One of the greatest challenges, however, is not even mentioned in the EIU report: enhancing the transportation and logistics infrastructure in Latin America countries. “A lot of logistics professionals say the rail and road systems in Latin America are already overwhelmed, especially in Mexico,” said Rogers.
Given current road and rail conditions, a great deal of exports move north via ocean ships, which undermines the value of shifting supplier networks from Asia. “Ocean shipping also creates situations where ports can become a single point of failure,” said Vakil, noting the congestion and container shortages that have plagued Pacific Ocean ports over the last year.
The Mexico-US-Canada rail network envisioned in the pending merger of Kansas City Southern with Canadian National would help. But Linton, Rogers and Vakil advocate a public-private investment initiative on the scale of China’s Belt and Road Initiative. “For a Pan-American manufacturing supply chain to be a sustainable alternative, there will have to be greater investment in roads and rails and other logistics infrastructure,” said Rogers.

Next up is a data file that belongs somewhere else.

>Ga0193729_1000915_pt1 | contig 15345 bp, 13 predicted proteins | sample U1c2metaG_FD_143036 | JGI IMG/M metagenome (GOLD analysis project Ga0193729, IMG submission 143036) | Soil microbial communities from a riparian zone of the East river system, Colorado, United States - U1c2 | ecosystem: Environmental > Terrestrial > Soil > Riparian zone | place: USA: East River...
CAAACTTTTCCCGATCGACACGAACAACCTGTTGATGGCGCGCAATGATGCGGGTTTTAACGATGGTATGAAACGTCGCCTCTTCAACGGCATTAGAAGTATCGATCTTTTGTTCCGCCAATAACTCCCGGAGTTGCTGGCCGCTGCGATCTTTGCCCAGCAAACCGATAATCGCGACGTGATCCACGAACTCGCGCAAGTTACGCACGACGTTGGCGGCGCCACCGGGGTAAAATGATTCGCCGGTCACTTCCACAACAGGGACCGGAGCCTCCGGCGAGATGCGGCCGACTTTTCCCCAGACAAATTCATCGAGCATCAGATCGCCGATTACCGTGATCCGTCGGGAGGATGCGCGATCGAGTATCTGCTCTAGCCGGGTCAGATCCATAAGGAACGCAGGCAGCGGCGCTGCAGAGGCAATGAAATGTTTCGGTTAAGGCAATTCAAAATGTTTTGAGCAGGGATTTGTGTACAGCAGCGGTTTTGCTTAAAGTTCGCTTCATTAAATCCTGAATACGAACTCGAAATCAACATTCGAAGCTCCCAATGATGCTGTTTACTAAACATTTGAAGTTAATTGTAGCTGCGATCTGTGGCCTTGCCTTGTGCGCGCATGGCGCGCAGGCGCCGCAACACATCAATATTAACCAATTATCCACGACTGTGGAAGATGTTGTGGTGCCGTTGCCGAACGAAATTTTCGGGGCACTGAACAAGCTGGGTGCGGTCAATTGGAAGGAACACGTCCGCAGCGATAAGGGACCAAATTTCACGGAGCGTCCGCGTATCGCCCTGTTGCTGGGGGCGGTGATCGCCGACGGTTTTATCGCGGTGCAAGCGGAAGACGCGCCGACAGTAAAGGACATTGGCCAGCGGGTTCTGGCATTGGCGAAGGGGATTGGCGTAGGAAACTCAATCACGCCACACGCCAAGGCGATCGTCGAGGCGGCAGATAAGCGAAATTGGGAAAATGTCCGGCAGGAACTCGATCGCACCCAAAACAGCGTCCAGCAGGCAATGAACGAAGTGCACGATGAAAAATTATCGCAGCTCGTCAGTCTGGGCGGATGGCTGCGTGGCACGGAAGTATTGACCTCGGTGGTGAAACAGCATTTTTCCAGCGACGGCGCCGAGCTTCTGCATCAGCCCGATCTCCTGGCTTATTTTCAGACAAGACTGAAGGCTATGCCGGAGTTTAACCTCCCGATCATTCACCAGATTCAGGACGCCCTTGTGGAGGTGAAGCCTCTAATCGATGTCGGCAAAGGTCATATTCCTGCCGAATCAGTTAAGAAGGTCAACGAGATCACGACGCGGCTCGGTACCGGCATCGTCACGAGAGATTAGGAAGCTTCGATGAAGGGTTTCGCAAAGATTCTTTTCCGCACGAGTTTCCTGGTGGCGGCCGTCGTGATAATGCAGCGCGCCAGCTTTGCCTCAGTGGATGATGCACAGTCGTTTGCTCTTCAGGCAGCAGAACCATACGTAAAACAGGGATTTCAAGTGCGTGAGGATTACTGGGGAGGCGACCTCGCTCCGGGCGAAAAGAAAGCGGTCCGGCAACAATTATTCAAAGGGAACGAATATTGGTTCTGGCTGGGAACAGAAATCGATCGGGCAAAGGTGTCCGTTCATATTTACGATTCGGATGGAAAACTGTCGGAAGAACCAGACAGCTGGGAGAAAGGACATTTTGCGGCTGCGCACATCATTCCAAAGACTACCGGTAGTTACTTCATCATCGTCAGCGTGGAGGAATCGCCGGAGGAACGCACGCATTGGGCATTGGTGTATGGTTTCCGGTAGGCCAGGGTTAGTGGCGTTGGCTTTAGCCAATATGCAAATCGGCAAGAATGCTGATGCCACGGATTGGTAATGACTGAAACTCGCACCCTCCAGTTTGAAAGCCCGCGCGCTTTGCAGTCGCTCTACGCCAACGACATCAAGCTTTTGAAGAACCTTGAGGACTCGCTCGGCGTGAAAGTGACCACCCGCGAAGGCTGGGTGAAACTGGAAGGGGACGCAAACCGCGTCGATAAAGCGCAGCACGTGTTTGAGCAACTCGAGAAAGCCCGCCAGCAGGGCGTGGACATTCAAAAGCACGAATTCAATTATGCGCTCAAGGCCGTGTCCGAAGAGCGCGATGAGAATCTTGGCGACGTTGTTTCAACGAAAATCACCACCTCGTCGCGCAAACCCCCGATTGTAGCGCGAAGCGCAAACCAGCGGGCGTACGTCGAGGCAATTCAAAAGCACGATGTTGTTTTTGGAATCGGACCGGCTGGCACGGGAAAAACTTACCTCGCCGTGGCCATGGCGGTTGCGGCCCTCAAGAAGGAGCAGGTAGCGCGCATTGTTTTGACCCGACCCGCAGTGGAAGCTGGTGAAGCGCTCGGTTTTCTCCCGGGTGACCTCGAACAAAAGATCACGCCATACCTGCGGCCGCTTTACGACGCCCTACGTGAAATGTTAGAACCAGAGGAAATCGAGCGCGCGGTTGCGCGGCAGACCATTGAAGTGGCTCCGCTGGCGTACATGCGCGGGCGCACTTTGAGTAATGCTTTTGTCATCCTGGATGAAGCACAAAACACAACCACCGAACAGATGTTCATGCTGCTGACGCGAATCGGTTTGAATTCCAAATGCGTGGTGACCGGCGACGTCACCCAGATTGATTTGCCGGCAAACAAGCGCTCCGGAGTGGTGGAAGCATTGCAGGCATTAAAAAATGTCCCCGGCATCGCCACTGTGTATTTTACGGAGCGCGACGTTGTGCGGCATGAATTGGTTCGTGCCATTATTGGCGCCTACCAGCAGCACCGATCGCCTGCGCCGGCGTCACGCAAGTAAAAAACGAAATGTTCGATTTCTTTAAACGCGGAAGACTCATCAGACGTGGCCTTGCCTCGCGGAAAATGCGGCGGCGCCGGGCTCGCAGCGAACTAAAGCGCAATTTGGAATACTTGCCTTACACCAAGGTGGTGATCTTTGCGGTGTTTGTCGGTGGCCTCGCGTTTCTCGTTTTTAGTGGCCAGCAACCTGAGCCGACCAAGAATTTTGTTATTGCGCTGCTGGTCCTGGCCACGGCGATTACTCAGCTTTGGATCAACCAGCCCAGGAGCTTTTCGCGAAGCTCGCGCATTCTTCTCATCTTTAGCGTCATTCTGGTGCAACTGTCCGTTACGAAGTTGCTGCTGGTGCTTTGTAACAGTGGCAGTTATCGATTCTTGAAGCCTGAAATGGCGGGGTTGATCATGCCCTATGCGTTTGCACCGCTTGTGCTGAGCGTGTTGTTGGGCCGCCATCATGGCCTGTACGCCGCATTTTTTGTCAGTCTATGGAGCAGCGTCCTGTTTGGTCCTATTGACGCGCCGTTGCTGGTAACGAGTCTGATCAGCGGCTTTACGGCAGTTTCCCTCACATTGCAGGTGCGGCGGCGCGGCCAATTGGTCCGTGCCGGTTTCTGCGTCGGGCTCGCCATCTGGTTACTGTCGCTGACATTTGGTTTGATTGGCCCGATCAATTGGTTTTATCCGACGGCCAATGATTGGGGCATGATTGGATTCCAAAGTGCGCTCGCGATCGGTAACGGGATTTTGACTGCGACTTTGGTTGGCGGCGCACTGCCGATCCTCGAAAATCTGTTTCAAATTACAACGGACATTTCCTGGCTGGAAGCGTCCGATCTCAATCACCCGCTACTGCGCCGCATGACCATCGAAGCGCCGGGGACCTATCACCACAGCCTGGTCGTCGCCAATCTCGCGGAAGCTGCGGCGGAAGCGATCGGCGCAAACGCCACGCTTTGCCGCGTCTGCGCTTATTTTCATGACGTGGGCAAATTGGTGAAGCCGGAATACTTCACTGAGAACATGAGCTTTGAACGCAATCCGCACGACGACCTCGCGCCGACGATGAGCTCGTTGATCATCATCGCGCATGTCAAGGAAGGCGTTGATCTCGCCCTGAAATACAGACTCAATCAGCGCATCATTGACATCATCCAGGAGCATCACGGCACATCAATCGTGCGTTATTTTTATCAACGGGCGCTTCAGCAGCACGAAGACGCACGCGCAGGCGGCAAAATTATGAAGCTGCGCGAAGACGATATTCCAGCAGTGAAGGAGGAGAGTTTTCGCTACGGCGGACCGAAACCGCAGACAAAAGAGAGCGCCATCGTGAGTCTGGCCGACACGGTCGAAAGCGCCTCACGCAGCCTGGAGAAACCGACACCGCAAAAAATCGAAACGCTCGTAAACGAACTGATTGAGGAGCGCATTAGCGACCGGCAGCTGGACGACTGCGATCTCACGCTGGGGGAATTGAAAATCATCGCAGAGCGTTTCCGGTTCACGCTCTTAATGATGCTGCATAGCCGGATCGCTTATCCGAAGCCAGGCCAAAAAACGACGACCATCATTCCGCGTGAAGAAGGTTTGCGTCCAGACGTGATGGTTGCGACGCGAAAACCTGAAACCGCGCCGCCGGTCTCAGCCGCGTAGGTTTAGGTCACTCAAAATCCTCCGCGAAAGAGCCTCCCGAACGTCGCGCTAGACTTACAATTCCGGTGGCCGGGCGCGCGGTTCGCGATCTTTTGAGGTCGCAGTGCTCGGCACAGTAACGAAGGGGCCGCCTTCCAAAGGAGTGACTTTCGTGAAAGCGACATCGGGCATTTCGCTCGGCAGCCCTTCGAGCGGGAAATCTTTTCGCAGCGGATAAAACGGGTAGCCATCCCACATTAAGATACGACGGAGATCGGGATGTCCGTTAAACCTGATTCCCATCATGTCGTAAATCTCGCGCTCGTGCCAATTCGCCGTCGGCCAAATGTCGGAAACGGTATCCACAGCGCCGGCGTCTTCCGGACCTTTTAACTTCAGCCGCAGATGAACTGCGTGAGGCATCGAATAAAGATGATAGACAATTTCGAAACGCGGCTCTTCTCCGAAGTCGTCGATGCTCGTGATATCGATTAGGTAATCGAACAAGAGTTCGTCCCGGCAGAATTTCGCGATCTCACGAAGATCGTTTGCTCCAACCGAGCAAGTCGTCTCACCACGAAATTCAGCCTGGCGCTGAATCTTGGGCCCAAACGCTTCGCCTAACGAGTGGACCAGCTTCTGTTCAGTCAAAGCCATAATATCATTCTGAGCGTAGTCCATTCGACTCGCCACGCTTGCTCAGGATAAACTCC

Vakil added that the United States is already behind China in Latin American logistics investments. “Belt and Road has arrived in Latin America, investing in ports and roads and industrial parks,” she said. “In our own backyard, we have a country with very different interests making large infrastructure investments.”
The vehicle for a Belt and Road-scale of investment may be the U.S. International Development Finance Corp., which congressional leaders from both parties and the Biden Administration. “To counter China’s rising global economic influence, Washington has taken a new direction with foreign assistance,” reported the Wall Street Journal on July 15. “Rather than just lend money or promote trade … the U.S. is now investing dollars overseas to advance American national-security interests [and keep] ports, cellular networks and other strategic assets … in friendly hands.”
A long-term vision
In the view of Linton, who facilitated the explosion of Asian manufacturing over almost four decades, the transition to a Latin American manufacturing supply base will take at least 20 years…if the strategy is widely adopted now. “Development of the Pan-American manufacturing ecosystems make sense for a lot of reasons and will have a lot of benefits. But it won’t happen unless we start working on it today.”